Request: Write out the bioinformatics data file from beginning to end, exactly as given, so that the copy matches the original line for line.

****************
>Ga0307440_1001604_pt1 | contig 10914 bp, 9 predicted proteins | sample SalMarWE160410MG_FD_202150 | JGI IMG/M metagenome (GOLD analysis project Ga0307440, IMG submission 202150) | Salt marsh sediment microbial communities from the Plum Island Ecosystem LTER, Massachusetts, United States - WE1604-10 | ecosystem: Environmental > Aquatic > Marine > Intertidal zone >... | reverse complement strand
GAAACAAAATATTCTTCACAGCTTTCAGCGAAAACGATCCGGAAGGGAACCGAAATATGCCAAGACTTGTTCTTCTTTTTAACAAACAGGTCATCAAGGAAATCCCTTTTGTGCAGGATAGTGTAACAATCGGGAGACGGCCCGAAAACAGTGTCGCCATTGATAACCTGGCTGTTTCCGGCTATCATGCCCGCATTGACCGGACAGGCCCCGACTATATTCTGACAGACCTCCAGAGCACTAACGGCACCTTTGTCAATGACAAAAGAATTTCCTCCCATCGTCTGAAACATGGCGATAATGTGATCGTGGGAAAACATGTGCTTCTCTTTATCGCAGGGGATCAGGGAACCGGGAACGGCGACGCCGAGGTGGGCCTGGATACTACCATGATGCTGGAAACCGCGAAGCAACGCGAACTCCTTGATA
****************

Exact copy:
>Ga0307440_1001604_pt1 | contig 10914 bp, 9 predicted proteins | sample SalMarWE160410MG_FD_202150 | JGI IMG/M metagenome (GOLD analysis project Ga0307440, IMG submission 202150) | Salt marsh sediment microbial communities from the Plum Island Ecosystem LTER, Massachusetts, United States - WE1604-10 | ecosystem: Environmental > Aquatic > Marine > Intertidal zone >... | reverse complement strand
GAAACAAAATATTCTTCACAGCTTTCAGCGAAAACGATCCGGAAGGGAACCGAAATATGCCAAGACTTGTTCTTCTTTTTAACAAACAGGTCATCAAGGAAATCCCTTTTGTGCAGGATAGTGTAACAATCGGGAGACGGCCCGAAAACAGTGTCGCCATTGATAACCTGGCTGTTTCCGGCTATCATGCCCGCATTGACCGGACAGGCCCCGACTATATTCTGACAGACCTCCAGAGCACTAACGGCACCTTTGTCAATGACAAAAGAATTTCCTCCCATCGTCTGAAACATGGCGATAATGTGATCGTGGGAAAACATGTGCTTCTCTTTATCGCAGGGGATCAGGGAACCGGGAACGGCGACGCCGAGGTGGGCCTGGATACTACCATGATGCTGGAAACCGCGAAGCAACGCGAACTCCTTGATA